The Balkans Today: 29th August - 2nd September 2016
Home Page

The Balkans Today

Up to the minute news and updates from the Balkan region

The Balkans Today: 29th August - 2nd September 2016

Our team brings you live updates of the most important events and developments in the Balkans as they happen.

  • Montenegrin firefighters managed to bring a blaze under control on Sunday evening that had engulfed pine forests around the southern Adriatic tourist resort of Ulcinj and threatened an ancient olive grove under state protection, Associated Press reported.

    Authorities said on Sunday that they have detained one person suspected of starting the fire on Saturday by throwing a burning T-shirt into the pine forest near Ulcinj. Dozens of homes were evacuated as the fire quickly spread.
  • Goal keeper Mladen Zivkovic of Serbia’s Novi Pazar football team was taken to hospital on Sunday after an opponent from Belgrade’s Red Star club hit him during the match, which was also interrupted by Novi Pazar fans damaging property in their home stadium.

    While play was temporarily stopped in the 64th minute of the game after attacker Predrag Sikimic assaulted Zivkovic, Red Star ended up winning 4:1.

    Tensions between Serbs and Bosniaks in Novi Pazar have been rising, with nationalist chants from both sides heard at the football game.
  • Four western Balkans nations signed a memorandum of understanding with Azerbaijan energy company SOCAR on co-operation on building the Ionian-Adriatic pipeline, IAP, on the sidelines of a Dubrovnik forum 25-26 August.

    SOCAR will join Croatia, Albania, Bosnia and Herzegovina and Montenegro in the project which will include a section of the Trans-Adriatic-Pipeline designed to bring gas from Shah Deniz 2 field in the Caspian Sea to EU through the so-called Southern Gas Corridor after 2020. The length of the line from Split in Croatia to Fier in  Albania will be around 530 km and cost around 610 million euros.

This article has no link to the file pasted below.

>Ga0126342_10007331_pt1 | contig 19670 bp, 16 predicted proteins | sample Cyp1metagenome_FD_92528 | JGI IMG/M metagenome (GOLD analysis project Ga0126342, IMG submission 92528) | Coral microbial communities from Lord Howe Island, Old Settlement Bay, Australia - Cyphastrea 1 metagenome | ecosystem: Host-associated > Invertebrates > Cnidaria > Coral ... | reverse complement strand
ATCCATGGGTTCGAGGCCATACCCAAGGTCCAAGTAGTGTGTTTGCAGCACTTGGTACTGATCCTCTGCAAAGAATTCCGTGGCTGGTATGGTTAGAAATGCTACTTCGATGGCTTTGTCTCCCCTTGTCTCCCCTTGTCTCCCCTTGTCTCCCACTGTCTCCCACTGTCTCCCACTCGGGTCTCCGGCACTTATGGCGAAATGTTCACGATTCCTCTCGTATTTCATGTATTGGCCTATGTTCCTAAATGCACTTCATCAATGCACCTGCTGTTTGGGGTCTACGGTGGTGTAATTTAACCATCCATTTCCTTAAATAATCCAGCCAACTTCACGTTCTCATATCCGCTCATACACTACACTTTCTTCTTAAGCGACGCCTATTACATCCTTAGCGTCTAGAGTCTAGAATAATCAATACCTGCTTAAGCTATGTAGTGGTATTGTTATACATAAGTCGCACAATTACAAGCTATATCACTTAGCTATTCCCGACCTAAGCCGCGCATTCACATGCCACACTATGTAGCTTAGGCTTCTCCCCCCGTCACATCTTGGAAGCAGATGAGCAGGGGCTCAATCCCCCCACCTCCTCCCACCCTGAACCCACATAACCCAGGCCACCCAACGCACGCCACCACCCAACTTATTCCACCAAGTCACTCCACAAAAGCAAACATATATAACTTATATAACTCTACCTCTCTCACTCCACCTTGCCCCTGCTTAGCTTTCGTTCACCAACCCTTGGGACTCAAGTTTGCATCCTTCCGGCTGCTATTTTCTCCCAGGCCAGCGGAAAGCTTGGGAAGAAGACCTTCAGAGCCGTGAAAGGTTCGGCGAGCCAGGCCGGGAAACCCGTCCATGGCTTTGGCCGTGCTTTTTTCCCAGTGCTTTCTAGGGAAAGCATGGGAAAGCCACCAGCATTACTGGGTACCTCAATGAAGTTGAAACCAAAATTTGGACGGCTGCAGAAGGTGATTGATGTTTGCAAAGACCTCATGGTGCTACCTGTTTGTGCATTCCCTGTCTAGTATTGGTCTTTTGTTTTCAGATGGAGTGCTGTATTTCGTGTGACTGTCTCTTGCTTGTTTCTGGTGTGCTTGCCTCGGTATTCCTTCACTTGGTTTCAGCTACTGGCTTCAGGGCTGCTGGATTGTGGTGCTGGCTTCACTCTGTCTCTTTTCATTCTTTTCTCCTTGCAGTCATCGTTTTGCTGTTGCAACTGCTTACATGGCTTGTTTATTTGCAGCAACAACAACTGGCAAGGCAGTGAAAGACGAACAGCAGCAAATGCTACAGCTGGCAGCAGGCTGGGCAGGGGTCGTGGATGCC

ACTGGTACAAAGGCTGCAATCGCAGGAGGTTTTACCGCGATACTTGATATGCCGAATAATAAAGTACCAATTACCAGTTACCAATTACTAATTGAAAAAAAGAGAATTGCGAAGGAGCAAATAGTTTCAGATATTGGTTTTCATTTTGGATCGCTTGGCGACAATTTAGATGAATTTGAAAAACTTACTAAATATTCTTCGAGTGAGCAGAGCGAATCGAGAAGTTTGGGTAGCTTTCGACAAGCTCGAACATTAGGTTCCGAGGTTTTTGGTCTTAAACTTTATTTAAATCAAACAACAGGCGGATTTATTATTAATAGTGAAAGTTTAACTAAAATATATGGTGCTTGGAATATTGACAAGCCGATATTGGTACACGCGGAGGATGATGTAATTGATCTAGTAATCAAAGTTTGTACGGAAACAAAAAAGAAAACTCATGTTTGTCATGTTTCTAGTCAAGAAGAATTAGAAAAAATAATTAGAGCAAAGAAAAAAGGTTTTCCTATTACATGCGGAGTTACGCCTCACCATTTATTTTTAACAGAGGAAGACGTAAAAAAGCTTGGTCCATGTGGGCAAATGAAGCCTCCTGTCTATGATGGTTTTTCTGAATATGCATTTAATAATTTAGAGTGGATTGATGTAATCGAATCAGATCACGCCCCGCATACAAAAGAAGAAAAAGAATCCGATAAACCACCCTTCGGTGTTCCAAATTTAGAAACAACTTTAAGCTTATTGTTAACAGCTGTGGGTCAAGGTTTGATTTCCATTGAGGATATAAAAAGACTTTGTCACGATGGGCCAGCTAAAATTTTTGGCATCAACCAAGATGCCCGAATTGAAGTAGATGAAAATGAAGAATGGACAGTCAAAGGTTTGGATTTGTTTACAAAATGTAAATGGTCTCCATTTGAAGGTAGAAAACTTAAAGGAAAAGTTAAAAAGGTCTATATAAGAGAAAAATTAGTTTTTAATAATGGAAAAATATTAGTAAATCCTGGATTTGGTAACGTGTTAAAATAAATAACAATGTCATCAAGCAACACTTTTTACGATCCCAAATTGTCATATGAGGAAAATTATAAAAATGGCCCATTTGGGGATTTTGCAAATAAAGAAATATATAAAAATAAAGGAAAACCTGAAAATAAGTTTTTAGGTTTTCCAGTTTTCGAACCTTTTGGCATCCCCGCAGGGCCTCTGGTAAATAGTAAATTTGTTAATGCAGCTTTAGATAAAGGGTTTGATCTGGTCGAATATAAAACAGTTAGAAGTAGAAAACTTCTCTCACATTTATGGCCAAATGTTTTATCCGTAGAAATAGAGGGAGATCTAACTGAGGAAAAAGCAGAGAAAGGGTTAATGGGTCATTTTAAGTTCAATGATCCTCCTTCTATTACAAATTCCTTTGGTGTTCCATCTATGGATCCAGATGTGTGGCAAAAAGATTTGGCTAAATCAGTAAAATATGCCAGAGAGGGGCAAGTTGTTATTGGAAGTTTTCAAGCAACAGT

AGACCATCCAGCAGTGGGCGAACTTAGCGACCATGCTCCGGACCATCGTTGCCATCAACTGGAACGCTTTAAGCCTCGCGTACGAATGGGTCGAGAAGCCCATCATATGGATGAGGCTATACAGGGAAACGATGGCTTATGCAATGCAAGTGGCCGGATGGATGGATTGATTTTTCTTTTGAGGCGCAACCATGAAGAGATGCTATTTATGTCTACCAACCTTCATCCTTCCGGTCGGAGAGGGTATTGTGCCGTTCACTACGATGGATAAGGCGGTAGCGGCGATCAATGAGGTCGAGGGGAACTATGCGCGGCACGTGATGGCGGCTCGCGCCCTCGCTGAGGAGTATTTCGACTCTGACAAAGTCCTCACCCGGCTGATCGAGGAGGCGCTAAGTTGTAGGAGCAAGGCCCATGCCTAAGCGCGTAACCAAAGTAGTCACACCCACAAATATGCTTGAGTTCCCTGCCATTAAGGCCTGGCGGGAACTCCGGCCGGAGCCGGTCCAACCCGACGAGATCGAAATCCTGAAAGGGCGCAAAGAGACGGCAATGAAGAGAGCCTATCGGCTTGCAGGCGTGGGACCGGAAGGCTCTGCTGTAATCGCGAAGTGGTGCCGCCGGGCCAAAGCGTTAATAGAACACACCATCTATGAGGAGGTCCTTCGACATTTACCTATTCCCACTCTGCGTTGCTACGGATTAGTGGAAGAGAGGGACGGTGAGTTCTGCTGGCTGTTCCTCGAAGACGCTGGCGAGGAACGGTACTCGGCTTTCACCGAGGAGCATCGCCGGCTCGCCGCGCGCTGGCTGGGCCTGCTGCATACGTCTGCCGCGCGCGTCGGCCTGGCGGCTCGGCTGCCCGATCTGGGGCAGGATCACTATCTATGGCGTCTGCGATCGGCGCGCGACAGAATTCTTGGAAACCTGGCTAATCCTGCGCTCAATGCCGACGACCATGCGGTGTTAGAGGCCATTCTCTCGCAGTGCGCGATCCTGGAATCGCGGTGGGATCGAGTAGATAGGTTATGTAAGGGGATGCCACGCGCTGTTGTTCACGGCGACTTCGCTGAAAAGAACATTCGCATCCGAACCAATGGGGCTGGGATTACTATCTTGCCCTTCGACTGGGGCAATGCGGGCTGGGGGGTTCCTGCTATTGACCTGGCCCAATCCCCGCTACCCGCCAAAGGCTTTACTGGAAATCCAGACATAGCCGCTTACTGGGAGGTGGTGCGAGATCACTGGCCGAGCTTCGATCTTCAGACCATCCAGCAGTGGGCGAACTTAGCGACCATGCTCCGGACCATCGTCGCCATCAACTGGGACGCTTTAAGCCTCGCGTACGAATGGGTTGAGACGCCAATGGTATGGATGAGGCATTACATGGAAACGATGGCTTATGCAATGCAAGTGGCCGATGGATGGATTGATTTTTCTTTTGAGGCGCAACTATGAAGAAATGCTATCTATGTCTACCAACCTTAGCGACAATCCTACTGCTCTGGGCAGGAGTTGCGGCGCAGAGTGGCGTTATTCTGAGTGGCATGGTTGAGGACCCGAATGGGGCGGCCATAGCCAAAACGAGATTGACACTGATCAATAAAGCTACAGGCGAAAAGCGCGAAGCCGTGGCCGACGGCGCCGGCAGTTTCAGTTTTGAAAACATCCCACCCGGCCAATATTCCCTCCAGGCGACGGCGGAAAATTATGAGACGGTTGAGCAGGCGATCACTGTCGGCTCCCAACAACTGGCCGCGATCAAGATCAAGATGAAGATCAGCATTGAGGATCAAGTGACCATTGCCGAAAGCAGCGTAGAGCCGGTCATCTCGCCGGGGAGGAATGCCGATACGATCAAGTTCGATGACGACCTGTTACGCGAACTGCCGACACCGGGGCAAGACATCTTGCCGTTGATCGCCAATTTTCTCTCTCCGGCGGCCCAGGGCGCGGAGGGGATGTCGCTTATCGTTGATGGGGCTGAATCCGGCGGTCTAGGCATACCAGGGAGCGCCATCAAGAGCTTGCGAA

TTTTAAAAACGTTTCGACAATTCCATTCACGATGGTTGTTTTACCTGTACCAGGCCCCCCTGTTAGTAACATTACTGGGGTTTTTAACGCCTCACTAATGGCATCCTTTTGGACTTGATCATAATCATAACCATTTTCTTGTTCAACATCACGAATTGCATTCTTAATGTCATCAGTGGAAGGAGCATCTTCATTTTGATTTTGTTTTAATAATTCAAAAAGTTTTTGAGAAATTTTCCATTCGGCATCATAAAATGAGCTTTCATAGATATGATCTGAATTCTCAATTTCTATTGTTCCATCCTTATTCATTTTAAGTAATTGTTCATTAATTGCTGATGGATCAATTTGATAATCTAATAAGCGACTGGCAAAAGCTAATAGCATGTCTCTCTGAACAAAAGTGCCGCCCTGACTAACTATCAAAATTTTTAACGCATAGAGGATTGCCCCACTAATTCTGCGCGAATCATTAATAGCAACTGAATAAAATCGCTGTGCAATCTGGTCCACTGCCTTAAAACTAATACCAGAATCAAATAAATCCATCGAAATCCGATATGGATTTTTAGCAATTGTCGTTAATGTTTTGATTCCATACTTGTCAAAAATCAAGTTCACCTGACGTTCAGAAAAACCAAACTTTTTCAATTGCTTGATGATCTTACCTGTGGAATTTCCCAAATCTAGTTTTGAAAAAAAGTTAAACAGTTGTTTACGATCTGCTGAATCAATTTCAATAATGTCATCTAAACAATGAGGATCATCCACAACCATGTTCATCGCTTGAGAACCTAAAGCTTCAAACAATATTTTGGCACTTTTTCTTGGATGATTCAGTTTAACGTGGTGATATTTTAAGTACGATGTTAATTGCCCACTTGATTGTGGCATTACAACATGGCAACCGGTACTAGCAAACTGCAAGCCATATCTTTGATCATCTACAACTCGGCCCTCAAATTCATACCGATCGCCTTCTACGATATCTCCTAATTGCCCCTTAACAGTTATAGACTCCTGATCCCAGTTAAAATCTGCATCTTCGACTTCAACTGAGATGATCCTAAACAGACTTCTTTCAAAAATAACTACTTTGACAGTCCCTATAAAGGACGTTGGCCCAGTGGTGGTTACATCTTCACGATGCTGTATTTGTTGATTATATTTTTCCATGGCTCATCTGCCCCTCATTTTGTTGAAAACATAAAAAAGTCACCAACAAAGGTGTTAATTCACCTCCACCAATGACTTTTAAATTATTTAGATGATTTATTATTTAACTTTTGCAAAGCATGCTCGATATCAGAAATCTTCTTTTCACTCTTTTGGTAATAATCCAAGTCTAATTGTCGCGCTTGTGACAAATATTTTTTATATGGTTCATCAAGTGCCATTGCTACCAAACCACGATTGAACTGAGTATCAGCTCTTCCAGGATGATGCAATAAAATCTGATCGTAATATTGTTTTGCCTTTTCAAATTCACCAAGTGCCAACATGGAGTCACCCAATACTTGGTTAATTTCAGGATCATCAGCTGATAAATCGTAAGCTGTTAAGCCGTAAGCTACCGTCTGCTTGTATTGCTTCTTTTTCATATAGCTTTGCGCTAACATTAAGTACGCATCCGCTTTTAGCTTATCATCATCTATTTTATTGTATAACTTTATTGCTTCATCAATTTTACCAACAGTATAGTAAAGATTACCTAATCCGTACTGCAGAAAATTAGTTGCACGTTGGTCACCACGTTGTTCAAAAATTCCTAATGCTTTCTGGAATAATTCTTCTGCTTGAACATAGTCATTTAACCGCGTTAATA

Photo: Wikipedia/Glen Dillon.

    by dusica.tomovic via null edited by emma.krstic 8/29/2016 9:16:57 AM
  • Discontent has been simmering in Kosovo about former Serbian Foreign Minister Vuk Jeremic’s candidacy for the position of UN Secretary-General, reported on Monday.

    “Protestors in Kosovo’s capital Pristina on Saturday called Jeremic ‘the biggest anti-Albanian politician’ and said that their country’s candidacy for UN membership would be blocked for 10 years should the Serbian politician get the job,” reported.
    Former Serbian Foreign Minister Vuk Jeremic. | Photo by Jean-Marc Ferré/UN Geneva/Flickr
  • A hand grenade was thrown at the home of the head of Kosovo's state broadcaster RTK, police said on Monday, the second incident in a week to target the TV channel or its executives, Reuters reported.

    Police said in a statement that no injuries were reported and no perpetrator found following the incident in a suburb of the capital Pristina at around 10 p.m. on Sunday.